We explore the radial distribution of star formation in galaxies in the SAMI Galaxy Survey as a function of their Local Group environment. Using a sample of galaxies in groups (with halo masses less than ≃ 1014M⊙) from the Galaxy And Mass Assembly Survey, we find signatures of environmental quenching in high-mass groups (MG ≥ 1012.5M⊙). The mean integrated specific star formation rate (sSFR) of star-forming galaxies in high-mass groups is lower than for galaxies in low-mass groups or those that are ungrouped, with Δlog(sSFR/yr-1) = 0.45 ± 0.07. This difference is seen at all galaxy stellar masses. In high-mass groups, starforming galaxies more massive than M∗ ∼ 1010M⊙ have centrally concentrated star formation. These galaxies also lie below the star formation main sequence, which suggests they may be undergoing outside-in quenching. Lower mass galaxies in high-mass groups do not show evidence of concentrated star formation. In groups less massive than MG = 1012.5M⊙, we do not observe these trends. In this regime, we find a modest correlation between centrally concentrated star formation and an enhancement in the total star formation rate, consistent with triggered star formation in these galaxies.
Bibliographical noteFunding Information:
The SAMI Galaxy Survey is based on observations made at the Anglo-Australian Telescope. The Sydney-AAO Multi-object Integral field spectrograph (SAMI) was developed jointly by the University of Sydney and the Australian Astronomical Observatory. The SAMI input catalogue is based on data taken from the Sloan Digital Sky Survey, the Galaxy And Mass Assembly (GAMA) Survey, and the VST ATLAS Survey. The SAMI Galaxy Survey is supported by the Australian Research Council Centre of Excellence for All Sky Astrophysics in 3 Dimensions (ASTRO 3D), through project number CE170100013, the Australian Research Council Centre of Excellence for All-sky Astrophysics (CAASTRO), through project number CE110001020, and other participating institutions. The SAMI Galaxy Survey website is http://sami-survey.org/.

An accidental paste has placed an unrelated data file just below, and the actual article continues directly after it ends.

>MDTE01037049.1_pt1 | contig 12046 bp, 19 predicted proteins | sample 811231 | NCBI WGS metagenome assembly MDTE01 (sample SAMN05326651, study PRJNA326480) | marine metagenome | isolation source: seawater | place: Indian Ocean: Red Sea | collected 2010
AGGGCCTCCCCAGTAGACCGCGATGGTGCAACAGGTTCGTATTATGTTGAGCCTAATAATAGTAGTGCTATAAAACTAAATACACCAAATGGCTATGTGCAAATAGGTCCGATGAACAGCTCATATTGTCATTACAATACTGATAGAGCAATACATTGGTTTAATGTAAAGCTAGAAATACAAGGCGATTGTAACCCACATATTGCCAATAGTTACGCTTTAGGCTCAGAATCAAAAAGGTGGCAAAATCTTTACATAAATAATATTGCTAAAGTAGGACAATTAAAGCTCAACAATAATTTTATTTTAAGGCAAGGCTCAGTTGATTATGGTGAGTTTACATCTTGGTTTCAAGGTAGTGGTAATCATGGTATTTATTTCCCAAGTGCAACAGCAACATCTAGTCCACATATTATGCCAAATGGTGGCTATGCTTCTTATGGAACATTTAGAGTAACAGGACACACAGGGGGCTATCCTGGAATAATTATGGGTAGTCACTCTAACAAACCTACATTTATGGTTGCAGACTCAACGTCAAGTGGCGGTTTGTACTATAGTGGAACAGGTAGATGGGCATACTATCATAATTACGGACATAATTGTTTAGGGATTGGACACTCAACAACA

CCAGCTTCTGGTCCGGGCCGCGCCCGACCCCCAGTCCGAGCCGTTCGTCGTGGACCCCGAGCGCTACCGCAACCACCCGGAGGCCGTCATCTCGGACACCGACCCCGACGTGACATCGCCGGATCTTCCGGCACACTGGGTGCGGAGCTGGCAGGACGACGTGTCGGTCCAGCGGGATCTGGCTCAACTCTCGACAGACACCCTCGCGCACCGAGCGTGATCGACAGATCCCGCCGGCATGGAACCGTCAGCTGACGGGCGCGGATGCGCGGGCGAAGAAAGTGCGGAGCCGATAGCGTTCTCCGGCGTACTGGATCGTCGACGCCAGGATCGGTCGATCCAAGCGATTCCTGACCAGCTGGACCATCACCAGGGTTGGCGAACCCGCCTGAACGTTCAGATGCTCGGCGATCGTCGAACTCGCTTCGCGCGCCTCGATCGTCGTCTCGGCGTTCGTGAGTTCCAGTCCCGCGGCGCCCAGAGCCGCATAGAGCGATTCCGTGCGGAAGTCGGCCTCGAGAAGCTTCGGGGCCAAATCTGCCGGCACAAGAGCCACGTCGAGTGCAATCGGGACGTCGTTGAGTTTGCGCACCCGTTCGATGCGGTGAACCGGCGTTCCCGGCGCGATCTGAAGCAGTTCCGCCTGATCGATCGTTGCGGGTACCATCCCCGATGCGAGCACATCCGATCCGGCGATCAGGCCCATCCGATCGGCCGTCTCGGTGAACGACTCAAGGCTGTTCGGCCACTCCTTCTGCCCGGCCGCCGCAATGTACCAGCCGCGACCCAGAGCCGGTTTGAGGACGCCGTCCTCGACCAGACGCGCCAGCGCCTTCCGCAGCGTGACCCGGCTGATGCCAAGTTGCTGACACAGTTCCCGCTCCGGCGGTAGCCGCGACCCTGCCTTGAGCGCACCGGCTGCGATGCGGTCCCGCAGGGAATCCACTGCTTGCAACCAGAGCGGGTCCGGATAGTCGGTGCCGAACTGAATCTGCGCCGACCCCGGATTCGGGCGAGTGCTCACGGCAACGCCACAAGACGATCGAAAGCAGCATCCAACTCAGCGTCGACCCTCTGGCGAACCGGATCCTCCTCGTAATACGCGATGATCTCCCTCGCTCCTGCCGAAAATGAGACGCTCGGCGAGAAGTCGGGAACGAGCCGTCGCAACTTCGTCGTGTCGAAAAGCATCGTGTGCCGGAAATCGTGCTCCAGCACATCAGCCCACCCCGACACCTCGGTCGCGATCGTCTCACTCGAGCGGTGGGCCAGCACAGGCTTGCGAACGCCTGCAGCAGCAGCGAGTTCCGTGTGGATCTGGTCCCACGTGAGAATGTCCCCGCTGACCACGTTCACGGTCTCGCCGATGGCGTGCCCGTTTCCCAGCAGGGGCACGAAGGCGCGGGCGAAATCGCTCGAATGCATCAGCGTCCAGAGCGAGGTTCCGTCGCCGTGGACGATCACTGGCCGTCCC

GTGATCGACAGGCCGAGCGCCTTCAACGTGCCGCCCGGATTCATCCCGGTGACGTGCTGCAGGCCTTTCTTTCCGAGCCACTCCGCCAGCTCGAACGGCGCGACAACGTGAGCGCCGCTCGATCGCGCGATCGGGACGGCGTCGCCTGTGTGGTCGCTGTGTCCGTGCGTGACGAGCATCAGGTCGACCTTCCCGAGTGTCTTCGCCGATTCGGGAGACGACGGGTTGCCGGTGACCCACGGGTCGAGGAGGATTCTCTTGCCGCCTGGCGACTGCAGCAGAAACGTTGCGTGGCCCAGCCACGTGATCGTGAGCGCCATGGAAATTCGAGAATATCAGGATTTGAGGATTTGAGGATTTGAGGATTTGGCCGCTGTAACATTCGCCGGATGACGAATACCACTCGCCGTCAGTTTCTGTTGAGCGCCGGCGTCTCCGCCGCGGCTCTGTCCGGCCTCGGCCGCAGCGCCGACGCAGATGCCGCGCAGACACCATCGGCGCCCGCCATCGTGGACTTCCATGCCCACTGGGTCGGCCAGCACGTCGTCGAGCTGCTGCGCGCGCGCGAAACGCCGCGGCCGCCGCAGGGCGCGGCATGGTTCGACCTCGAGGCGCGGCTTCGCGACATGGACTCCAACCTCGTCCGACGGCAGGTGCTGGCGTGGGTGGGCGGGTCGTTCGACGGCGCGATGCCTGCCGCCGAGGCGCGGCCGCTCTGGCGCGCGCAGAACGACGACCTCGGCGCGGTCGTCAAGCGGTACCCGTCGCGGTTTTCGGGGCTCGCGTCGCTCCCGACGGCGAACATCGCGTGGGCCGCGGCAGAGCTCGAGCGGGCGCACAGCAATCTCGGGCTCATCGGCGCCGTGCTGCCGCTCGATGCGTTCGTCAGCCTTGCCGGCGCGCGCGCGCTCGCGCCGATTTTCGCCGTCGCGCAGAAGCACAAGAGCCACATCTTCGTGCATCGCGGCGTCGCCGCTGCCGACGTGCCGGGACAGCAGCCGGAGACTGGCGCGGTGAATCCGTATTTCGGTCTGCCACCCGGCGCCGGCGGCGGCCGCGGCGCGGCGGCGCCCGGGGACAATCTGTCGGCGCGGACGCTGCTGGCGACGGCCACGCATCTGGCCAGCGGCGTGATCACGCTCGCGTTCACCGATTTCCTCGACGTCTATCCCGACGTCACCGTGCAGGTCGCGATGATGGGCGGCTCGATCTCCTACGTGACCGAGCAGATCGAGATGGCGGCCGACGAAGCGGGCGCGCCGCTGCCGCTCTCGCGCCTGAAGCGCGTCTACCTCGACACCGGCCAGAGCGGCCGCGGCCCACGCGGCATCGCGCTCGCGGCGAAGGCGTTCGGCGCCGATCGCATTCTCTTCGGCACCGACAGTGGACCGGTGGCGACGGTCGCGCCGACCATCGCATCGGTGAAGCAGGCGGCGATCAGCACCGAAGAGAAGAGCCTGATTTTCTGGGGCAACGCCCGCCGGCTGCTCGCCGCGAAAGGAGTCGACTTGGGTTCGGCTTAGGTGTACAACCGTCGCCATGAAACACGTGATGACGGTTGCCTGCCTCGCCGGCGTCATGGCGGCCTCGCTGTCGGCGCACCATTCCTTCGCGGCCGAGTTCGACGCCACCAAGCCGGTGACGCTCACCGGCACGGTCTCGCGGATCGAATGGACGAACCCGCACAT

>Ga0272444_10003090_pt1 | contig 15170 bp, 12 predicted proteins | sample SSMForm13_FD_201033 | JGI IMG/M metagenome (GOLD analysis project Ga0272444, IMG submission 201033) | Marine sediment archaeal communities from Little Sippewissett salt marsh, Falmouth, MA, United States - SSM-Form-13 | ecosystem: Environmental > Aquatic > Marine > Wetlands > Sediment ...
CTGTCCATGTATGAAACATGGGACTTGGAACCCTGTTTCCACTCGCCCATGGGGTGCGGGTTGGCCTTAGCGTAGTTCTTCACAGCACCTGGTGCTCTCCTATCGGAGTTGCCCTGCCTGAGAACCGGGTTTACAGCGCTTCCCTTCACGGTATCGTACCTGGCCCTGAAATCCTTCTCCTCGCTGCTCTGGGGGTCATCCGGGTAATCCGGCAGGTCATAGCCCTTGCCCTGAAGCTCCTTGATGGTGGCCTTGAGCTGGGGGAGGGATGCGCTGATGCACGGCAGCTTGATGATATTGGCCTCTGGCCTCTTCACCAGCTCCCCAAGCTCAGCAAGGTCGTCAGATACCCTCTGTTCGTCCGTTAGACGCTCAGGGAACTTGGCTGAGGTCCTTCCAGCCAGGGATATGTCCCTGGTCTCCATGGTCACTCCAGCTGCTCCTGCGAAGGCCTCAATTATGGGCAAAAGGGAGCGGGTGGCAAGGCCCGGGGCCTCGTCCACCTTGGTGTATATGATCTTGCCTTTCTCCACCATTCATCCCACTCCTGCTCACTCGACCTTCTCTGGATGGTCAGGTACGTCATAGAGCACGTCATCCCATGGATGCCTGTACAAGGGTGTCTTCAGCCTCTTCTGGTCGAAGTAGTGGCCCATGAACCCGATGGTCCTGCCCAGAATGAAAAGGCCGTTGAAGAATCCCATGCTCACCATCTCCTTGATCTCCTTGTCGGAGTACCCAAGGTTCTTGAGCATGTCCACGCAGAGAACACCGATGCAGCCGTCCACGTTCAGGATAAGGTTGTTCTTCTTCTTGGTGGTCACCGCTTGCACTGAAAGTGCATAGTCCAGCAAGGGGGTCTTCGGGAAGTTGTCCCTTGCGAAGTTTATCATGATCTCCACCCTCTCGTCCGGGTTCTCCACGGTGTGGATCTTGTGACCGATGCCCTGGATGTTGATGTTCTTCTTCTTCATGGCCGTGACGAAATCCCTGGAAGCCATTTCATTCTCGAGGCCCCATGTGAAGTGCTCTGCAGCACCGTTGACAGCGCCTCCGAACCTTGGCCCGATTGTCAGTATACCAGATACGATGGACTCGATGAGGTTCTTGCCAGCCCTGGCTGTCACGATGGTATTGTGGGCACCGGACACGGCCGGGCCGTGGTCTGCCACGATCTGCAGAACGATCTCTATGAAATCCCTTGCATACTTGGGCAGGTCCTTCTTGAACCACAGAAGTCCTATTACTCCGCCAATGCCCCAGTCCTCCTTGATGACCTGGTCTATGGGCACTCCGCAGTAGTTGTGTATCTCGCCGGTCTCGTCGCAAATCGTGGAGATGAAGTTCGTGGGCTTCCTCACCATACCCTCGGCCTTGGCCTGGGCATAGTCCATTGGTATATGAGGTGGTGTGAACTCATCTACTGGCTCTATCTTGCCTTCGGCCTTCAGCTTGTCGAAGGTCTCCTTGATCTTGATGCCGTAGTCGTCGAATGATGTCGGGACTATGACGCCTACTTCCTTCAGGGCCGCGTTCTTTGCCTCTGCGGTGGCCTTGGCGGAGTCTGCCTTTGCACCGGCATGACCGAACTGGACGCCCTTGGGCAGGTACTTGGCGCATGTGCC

M.S.O. acknowledges the funding support from the Australian Research Council (ARC) through a Future Fellowship (FT140100255). J.T.A. acknowledges the award of a Science and Industry Endowment Fund (SIEF) John Stocker Fellowship. J.v.d.S. is funded under Bland-Hawthorn’s ARC Laureate Fellowship (FL140100278). S.B. acknowledges the funding support from the Australian Research Council through a Future Fellowship (FT140101166). S.K.Y. acknowledges support from the Korean National Research Foundation (2017R1A2A1A05001116) and by the Yonsei University Future Leading Research Initiative (2015-22-0064). This study was performed under the umbrella of the joint collaboration between Yonsei University Observatory and the Korean Astronomy and Space Science Institute. C.F. gratefully acknowledges funding provided by the Australian Research Council’s Discovery Projects (grants DP150104329 and DP170100603). Support for A.M.M. is provided by National Aeronautics and Space Ad-minsitration (NASA) through Hubble Fellowship grant #HST-HF2-51377 awarded by the Space Telescope Science Institute, which is operated by the Association of Universities for Research in Astronomy, Inc., for NASA, under contract NAS5-26555.
All Science Journal Classification (ASJC) codes
- Astronomy and Astrophysics
- Space and Planetary Science